The cat-and-mouse game between the two countries was further intensified after Putin’s article was published  in the New York Times. At first glance, the article actually seems convincing, with Putin presenting himself as the voice of moderation and rational thought. Many people were disappointed by Obama’s unsatisfying speech on September 10, where he gave his case for a targeted military strike in Syria. Putin’s article, which condemned military intervention, sounded more compelling in comparison. After thinking about what I read, however, I almost laughed—Putin is a very good propagandist; he got me.

The article is actually littered with problems. First, he chose to criticize American exceptionalism on September 11, which is distasteful to say the least. He also talks about the importance of not interfering in the affairs of other nations without UN consent. This seems like a very reasonable argument, until we think about Russia’s permanent spot on the Security Council. Naturally, he wants all foreign affairs to pass through the United Nations so he can monitor decisions, and block any resolutions he doesn’t like.

Additionally, Putin asserts that the rebels are deploying chemical weapons and not Assad’s regime, which experts have proven otherwise. And in his conclusion, he says that God created everyone as equals. This rhetoric is notably American, and is also immensely hypocritical due to the incredibly  oppressive laws against LGBTQ individuals that include punishment for “gay propaganda.”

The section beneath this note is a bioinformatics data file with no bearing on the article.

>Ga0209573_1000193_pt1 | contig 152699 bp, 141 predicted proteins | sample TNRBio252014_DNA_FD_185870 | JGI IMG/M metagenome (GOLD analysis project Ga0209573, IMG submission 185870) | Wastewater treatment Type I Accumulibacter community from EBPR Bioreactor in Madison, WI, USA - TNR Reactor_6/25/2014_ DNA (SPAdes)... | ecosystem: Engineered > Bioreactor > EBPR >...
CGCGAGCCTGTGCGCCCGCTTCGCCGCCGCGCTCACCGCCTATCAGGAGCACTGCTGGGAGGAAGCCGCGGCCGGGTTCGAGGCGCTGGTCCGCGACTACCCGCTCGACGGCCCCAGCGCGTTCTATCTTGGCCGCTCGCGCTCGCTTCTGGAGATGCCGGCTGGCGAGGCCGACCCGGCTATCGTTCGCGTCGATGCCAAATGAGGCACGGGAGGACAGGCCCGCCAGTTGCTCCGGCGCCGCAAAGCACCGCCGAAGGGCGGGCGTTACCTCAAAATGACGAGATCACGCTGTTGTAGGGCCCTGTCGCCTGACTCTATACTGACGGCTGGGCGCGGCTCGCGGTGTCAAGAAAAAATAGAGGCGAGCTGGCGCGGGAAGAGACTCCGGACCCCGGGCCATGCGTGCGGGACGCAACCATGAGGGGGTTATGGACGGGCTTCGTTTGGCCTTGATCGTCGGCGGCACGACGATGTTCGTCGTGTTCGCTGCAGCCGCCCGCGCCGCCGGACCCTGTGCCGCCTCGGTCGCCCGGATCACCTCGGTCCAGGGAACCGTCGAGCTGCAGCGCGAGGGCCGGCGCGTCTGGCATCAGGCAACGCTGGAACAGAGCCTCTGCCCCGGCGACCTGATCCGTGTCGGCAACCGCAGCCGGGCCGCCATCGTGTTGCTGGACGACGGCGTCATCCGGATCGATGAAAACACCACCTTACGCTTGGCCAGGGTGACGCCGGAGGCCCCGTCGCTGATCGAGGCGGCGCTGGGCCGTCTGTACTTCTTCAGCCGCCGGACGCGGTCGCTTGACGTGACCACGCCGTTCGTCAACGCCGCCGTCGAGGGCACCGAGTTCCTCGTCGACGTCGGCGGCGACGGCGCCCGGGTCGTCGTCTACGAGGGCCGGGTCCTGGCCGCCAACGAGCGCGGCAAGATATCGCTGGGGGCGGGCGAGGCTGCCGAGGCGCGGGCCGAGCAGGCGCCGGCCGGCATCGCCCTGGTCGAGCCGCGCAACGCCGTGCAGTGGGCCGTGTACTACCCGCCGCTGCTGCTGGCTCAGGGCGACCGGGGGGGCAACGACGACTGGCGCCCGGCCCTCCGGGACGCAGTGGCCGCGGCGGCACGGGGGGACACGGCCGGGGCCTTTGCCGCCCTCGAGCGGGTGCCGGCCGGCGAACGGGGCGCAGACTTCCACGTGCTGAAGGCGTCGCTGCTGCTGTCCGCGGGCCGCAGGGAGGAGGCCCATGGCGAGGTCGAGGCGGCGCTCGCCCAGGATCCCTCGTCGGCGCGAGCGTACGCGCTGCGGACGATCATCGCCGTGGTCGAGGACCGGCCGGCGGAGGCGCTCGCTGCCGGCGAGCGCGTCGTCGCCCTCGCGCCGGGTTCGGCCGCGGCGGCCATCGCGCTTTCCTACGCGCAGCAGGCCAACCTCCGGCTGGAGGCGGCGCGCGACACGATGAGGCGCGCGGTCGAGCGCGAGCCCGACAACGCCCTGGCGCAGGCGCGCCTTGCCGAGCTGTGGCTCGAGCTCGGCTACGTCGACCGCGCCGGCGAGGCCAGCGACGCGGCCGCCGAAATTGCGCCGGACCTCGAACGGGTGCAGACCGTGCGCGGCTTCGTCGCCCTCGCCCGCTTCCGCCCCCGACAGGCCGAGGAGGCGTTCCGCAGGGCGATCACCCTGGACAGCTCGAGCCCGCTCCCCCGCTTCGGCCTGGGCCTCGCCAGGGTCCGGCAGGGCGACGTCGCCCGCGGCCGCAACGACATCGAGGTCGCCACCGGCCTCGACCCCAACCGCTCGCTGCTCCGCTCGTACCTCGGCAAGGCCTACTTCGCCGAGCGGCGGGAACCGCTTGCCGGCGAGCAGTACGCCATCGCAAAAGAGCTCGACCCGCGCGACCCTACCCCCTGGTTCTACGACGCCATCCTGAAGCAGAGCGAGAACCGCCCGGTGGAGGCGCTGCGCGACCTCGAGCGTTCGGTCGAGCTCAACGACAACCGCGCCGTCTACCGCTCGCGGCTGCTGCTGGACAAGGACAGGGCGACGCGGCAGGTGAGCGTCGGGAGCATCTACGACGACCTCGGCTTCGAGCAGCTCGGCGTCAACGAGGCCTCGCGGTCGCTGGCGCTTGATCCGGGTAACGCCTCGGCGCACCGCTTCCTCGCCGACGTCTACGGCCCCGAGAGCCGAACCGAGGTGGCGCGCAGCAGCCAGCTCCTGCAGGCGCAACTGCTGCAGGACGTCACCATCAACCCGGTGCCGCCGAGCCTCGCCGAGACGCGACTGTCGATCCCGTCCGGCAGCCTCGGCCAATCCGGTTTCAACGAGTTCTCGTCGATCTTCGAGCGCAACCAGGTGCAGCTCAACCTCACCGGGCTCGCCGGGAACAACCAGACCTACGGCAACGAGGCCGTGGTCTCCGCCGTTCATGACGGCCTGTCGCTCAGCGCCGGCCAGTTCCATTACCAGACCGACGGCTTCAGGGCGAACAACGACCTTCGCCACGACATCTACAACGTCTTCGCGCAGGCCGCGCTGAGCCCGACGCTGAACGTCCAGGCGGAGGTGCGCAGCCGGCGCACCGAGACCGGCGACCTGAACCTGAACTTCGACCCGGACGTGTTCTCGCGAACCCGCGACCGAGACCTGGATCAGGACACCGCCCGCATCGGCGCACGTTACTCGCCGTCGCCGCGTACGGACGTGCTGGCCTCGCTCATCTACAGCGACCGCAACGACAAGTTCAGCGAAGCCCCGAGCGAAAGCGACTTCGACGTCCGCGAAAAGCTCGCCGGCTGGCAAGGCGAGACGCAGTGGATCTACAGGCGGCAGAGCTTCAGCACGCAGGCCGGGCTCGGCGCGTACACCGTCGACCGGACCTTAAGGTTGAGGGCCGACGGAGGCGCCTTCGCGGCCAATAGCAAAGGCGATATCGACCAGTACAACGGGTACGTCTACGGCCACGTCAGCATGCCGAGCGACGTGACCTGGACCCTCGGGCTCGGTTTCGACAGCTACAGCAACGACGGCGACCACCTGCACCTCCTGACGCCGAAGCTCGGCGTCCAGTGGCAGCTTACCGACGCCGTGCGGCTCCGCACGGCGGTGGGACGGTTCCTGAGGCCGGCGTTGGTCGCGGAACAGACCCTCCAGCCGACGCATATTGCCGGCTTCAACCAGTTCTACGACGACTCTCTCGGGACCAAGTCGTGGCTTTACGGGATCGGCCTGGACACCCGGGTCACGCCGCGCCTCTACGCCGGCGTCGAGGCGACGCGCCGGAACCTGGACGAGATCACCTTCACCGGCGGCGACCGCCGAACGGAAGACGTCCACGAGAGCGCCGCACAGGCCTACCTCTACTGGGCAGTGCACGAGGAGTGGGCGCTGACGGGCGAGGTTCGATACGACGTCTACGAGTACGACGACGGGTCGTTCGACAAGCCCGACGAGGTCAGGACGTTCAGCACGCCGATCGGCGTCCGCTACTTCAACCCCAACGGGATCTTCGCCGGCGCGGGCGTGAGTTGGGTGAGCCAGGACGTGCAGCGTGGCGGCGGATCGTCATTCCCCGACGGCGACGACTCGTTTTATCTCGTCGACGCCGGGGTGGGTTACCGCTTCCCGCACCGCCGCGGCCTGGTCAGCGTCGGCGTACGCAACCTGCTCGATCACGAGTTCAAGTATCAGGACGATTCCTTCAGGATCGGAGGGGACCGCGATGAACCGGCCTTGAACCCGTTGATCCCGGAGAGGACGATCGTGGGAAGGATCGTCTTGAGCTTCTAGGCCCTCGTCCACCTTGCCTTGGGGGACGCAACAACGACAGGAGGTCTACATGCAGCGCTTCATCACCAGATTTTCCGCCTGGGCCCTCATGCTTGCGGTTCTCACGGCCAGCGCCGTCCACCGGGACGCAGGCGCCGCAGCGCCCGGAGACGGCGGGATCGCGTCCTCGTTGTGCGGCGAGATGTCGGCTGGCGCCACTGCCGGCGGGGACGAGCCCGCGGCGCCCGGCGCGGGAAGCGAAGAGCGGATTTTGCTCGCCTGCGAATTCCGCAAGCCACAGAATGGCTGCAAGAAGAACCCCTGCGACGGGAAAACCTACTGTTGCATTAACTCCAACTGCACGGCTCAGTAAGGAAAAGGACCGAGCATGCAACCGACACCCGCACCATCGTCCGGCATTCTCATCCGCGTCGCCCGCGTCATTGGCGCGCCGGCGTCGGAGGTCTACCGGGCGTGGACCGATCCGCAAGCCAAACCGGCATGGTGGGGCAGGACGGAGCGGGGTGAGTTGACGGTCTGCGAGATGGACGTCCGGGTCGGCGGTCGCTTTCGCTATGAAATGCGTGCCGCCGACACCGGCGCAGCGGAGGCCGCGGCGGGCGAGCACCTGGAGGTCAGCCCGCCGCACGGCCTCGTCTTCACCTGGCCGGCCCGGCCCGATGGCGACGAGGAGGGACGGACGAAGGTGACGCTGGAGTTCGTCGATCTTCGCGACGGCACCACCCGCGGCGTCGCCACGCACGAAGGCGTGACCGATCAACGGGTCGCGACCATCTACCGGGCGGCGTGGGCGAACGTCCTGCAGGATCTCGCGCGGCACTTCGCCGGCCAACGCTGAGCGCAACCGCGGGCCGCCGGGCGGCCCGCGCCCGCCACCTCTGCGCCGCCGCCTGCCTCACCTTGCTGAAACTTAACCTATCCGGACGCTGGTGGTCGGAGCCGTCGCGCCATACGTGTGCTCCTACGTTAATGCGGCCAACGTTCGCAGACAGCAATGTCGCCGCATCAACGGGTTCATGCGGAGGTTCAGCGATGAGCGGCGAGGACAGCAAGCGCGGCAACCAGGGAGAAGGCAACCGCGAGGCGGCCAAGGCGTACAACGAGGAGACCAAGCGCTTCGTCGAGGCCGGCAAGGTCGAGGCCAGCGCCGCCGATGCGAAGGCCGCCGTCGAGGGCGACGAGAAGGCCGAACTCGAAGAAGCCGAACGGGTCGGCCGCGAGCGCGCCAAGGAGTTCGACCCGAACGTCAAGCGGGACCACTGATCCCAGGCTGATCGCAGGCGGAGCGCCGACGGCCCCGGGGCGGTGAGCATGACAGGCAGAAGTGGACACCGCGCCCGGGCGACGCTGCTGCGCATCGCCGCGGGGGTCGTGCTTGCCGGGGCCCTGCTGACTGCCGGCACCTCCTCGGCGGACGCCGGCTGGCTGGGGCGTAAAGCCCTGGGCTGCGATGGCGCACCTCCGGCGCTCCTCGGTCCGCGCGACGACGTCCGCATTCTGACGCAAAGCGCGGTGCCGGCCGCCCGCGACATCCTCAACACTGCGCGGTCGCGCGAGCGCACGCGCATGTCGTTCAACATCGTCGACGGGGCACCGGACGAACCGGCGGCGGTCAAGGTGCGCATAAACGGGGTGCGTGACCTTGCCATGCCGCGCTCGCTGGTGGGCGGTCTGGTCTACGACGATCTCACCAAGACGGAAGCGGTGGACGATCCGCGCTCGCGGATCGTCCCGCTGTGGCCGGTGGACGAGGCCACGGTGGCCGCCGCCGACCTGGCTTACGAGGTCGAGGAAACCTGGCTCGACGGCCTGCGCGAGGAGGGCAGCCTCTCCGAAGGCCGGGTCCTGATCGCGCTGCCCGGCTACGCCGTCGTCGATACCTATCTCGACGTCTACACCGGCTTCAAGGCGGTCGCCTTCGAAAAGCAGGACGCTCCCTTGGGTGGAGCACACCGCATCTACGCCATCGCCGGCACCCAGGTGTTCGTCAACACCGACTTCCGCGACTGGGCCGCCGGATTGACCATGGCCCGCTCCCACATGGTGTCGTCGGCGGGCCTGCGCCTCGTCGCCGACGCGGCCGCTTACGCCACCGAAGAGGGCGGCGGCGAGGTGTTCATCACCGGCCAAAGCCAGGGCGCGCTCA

The point of the speech was clearly to make Russia sound like a strong nation with the best interests of the global community at heart. It was nothing more than an attempt to one-up Obama’s address, further reducing foreign policy between the two countries into a spectacle.

Both Russia and America say they are trying to work together, yet are tied up in an incredibly tense political rivalry. America and Russia need to put aside this notion that they are opposing countries, with opposite goals, and find a way to cooperate. Relations between America and Russia have been tense for decades, and it’s far too idealistic to hope that all tension can be ever resolved. However, this game between the two countries, each trying to one-up the other and posit respective superiority , should not be overshadowing  serious foreign policy issues that need resolution. There is much to be done on Putin’s end for this to be made possible. This is not the time for Putin to concern himself with becoming a symbol of greatness that rivals America. Obama hasn’t been perfect either. He skipped his trip to Russia due to frustration about the Snowden affair, which led to further agitations. On both sides, the competitiveness and bitterness, name-calling and accusations all under the façade of a promise to work together is immature. Particularly with the current crisis in Syria, it’s essential that the peace talks in the coming week are constructive and yield positive outcomes in the eyes of both countries. Both countries certainly want to contribute to a solution, but need to find common ground and work together. While I would like to be optimistic and say that Putin’s sudden friendliness marks his decision to put the fighting behind him, I’m far too wary.


—Sara Lobo ’16 is a prospective political science major. She is Secretary of the Amnesty International chapter of Vassar College.